The Black Cauldron

Thirty years ago, the writers, producers, and artists at Walt Disney Animation Studios embarked on their most expensive, ambitious project to date: a lushly drawn adaptation of Lloyd Alexander’s fantasy cycle The Chronicles Of Prydain. Titled The Black Cauldron, the darker, more mature film—which also featured the company’s first dalliances with computer animation—was meant to open the studio’s work back up to older audiences, after a decade of younger-aimed projects like The Rescuers, Robin Hood, and The Fox And The Hound. Instead, it nearly killed the company’s internal animation arm outright, earning back just a little more than half its massive $40 million budget, drawing widespread critical jeers, and forcing a change in company culture and production that would eventually lay the groundwork for the studio’s Little Mermaid-led domination of the 1990s.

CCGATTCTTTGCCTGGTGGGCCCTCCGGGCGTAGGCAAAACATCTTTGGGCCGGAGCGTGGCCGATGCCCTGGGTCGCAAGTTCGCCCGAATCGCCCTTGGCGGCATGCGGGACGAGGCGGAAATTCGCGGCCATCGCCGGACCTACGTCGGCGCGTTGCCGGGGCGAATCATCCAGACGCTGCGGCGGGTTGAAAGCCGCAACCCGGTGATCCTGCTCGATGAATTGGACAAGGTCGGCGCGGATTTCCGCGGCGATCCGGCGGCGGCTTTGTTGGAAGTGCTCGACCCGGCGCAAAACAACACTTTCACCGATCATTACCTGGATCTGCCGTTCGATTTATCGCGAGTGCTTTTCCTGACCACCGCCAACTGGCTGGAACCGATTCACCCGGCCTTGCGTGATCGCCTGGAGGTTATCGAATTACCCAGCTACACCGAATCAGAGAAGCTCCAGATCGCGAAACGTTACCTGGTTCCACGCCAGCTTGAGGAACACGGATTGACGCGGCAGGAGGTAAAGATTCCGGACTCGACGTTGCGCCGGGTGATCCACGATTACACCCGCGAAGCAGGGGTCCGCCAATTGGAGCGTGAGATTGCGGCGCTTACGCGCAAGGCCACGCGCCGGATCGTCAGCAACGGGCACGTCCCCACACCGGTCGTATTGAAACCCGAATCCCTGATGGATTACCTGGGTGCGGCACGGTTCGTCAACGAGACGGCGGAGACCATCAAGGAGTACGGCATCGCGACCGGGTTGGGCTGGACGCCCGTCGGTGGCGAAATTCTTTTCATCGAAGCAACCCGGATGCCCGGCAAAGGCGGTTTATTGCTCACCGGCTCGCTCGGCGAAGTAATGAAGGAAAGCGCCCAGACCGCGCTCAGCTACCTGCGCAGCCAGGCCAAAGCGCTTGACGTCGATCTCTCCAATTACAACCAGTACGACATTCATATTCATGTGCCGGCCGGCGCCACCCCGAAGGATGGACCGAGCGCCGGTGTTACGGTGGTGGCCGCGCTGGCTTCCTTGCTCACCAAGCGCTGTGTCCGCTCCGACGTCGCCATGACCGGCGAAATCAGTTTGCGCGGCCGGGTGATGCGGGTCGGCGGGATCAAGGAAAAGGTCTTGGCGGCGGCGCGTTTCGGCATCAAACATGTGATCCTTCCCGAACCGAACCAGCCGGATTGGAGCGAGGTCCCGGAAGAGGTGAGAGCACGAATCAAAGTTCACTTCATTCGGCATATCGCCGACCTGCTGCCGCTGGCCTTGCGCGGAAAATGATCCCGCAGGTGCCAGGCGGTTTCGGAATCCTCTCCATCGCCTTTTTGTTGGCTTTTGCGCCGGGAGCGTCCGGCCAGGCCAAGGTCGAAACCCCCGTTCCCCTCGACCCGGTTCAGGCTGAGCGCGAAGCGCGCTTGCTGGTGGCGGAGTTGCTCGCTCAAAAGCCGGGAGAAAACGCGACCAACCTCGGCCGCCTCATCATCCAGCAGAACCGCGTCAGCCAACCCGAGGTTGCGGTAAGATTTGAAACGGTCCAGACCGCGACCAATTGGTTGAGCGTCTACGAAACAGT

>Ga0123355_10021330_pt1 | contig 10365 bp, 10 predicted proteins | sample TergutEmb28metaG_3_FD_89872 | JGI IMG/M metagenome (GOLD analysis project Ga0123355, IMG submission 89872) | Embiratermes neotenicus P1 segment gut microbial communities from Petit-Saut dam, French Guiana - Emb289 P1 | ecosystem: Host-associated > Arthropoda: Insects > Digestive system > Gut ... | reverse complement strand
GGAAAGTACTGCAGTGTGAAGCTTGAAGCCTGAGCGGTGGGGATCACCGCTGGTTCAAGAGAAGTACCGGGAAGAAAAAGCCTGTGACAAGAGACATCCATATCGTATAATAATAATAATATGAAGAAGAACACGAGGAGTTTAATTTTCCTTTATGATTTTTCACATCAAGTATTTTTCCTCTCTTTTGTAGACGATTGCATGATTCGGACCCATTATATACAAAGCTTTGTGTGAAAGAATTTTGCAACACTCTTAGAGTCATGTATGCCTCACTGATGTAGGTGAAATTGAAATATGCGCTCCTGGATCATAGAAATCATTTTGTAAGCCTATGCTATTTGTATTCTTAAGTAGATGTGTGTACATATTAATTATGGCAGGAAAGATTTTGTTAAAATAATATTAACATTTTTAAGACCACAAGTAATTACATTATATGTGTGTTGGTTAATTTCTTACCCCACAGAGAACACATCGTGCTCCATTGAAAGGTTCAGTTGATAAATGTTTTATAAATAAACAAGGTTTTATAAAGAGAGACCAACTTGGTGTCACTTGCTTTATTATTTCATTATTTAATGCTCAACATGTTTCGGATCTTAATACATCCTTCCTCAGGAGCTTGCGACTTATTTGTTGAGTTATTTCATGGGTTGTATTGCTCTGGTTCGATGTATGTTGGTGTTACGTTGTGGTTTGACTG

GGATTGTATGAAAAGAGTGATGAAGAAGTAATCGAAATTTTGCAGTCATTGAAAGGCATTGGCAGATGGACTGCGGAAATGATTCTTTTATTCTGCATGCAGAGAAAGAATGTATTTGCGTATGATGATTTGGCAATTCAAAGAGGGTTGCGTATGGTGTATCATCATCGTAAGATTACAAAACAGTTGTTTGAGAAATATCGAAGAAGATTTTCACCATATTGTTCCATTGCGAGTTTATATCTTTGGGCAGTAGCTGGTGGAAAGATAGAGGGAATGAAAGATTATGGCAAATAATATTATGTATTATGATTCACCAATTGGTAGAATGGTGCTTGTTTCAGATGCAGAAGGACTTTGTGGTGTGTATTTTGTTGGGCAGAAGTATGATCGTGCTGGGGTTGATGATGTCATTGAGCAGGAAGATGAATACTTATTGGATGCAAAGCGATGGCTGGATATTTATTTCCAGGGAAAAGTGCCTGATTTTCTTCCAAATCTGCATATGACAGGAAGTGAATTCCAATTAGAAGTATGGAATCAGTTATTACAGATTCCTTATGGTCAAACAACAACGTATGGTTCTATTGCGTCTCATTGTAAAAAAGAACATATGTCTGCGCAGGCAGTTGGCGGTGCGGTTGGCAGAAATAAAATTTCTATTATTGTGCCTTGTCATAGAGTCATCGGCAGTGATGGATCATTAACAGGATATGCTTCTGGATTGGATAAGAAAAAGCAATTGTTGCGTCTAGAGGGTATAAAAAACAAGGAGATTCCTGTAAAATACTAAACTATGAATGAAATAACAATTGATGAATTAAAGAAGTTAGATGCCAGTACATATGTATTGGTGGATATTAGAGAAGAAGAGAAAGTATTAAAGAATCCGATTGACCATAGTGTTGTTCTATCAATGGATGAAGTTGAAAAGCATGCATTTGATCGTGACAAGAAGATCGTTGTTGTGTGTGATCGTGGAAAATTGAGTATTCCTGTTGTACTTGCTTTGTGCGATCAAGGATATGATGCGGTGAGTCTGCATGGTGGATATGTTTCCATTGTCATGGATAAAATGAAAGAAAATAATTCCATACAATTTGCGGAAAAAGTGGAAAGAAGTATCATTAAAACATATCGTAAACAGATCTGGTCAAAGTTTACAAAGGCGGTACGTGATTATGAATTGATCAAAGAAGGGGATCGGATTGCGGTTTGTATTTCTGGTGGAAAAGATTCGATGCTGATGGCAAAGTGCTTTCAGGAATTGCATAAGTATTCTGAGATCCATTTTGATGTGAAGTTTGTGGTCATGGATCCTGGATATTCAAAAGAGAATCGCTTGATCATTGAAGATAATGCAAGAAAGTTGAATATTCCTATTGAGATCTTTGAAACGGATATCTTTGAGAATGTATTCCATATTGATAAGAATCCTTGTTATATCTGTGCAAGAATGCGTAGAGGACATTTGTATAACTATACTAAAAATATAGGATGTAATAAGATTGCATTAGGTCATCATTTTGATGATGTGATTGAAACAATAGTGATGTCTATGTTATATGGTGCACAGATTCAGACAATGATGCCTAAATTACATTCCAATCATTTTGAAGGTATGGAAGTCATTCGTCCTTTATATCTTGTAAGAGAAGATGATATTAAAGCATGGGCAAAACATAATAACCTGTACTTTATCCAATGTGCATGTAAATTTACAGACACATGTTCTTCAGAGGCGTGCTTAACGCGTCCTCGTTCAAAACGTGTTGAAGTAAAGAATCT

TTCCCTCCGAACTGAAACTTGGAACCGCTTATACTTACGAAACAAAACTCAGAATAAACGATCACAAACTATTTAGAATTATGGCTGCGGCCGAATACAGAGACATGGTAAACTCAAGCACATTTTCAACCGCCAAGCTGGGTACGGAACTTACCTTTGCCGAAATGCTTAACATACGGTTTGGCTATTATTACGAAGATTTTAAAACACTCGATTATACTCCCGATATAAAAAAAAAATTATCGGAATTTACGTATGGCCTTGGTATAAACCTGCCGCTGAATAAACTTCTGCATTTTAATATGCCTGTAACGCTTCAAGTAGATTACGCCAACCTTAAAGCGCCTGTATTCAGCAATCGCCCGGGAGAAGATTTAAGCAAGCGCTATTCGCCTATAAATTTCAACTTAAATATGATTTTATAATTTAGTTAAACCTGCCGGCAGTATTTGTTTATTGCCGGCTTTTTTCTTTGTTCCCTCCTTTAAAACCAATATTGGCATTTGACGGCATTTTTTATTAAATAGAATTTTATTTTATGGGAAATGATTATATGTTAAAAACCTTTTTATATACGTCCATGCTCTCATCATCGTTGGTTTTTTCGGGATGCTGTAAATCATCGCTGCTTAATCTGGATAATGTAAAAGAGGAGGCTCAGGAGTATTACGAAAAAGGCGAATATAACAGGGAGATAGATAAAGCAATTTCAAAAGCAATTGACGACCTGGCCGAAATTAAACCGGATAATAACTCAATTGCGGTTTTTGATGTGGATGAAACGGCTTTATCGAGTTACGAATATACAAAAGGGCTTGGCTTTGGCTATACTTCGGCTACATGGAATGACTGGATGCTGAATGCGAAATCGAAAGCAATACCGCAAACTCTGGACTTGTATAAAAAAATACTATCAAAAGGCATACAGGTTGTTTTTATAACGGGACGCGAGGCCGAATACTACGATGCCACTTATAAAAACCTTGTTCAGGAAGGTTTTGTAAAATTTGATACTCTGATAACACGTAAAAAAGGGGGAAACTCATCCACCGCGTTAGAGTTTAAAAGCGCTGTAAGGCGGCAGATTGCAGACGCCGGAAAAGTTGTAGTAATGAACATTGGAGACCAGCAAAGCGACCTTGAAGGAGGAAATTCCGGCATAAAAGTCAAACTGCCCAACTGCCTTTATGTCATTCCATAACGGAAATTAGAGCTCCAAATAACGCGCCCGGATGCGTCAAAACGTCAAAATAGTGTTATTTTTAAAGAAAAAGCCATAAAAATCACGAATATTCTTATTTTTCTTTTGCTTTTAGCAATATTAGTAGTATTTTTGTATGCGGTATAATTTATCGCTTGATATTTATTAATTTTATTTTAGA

Now, in what seems like either a massive act of hubris, or one of potential adaptational atonement, Variety is reporting that Disney has reacquired the rights to Alexander’s books, with an eye on developing a new feature based on the author’s high fantasy world of noble swineherds, oracular pigs, and references to Welsh mythology. It’s not clear if the books—which follow the rise of would-be champion Taran from bumbling youth into heroic maturity—will serve as the basis for another animated film, or if the company will shunt the series over to its rapidly growing live-action side. Either way, we’re pretty sure we won’t be seeing “Based on the career-ending The Black Cauldron!” on any of the posters if it ever makes its way to theaters.